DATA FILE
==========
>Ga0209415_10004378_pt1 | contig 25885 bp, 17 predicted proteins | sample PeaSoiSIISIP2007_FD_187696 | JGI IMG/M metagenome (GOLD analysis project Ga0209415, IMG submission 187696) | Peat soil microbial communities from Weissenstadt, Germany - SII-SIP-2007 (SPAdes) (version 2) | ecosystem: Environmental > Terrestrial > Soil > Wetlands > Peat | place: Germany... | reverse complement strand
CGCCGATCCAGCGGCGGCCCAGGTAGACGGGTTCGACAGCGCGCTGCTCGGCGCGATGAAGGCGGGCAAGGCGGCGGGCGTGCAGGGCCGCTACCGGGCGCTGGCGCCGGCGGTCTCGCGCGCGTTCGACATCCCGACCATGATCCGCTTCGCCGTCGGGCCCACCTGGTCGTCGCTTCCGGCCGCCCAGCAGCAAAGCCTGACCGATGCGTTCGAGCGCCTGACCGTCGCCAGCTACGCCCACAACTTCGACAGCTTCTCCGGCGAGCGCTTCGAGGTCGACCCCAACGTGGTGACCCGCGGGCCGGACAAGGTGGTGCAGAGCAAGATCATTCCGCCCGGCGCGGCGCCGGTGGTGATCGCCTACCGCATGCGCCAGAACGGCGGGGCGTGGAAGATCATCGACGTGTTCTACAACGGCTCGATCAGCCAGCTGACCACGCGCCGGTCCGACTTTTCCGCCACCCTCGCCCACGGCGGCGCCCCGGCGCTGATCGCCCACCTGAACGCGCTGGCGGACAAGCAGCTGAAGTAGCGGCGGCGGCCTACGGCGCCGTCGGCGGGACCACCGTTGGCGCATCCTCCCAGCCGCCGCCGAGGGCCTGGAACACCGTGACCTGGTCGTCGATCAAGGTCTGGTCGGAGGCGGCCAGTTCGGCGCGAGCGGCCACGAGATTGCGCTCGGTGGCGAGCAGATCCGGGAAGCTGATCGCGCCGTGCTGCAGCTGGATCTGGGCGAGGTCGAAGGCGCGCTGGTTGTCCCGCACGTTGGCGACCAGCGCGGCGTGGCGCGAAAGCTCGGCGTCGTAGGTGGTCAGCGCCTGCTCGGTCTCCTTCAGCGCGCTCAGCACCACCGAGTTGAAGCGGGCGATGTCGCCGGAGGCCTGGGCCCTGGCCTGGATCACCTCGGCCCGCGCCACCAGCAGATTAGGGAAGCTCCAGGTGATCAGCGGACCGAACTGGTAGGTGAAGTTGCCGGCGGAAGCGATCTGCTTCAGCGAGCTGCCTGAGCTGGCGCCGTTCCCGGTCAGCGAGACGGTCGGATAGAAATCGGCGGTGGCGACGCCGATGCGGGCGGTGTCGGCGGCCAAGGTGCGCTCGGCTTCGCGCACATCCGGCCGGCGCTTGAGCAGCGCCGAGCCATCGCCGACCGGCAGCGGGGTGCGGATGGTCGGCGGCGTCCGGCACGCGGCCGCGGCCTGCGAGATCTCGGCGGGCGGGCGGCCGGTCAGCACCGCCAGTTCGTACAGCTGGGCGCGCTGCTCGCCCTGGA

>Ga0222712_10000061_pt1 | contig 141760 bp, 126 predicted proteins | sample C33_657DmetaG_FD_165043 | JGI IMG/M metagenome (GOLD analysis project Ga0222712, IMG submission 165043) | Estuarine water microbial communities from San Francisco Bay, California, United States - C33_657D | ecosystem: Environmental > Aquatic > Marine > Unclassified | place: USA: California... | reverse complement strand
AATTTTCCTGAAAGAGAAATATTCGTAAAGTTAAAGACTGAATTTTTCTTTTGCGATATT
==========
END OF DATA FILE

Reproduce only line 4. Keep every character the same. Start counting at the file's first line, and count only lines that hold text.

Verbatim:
AATTTTCCTGAAAGAGAAATATTCGTAAAGTTAAAGACTGAATTTTTCTTTTGCGATATT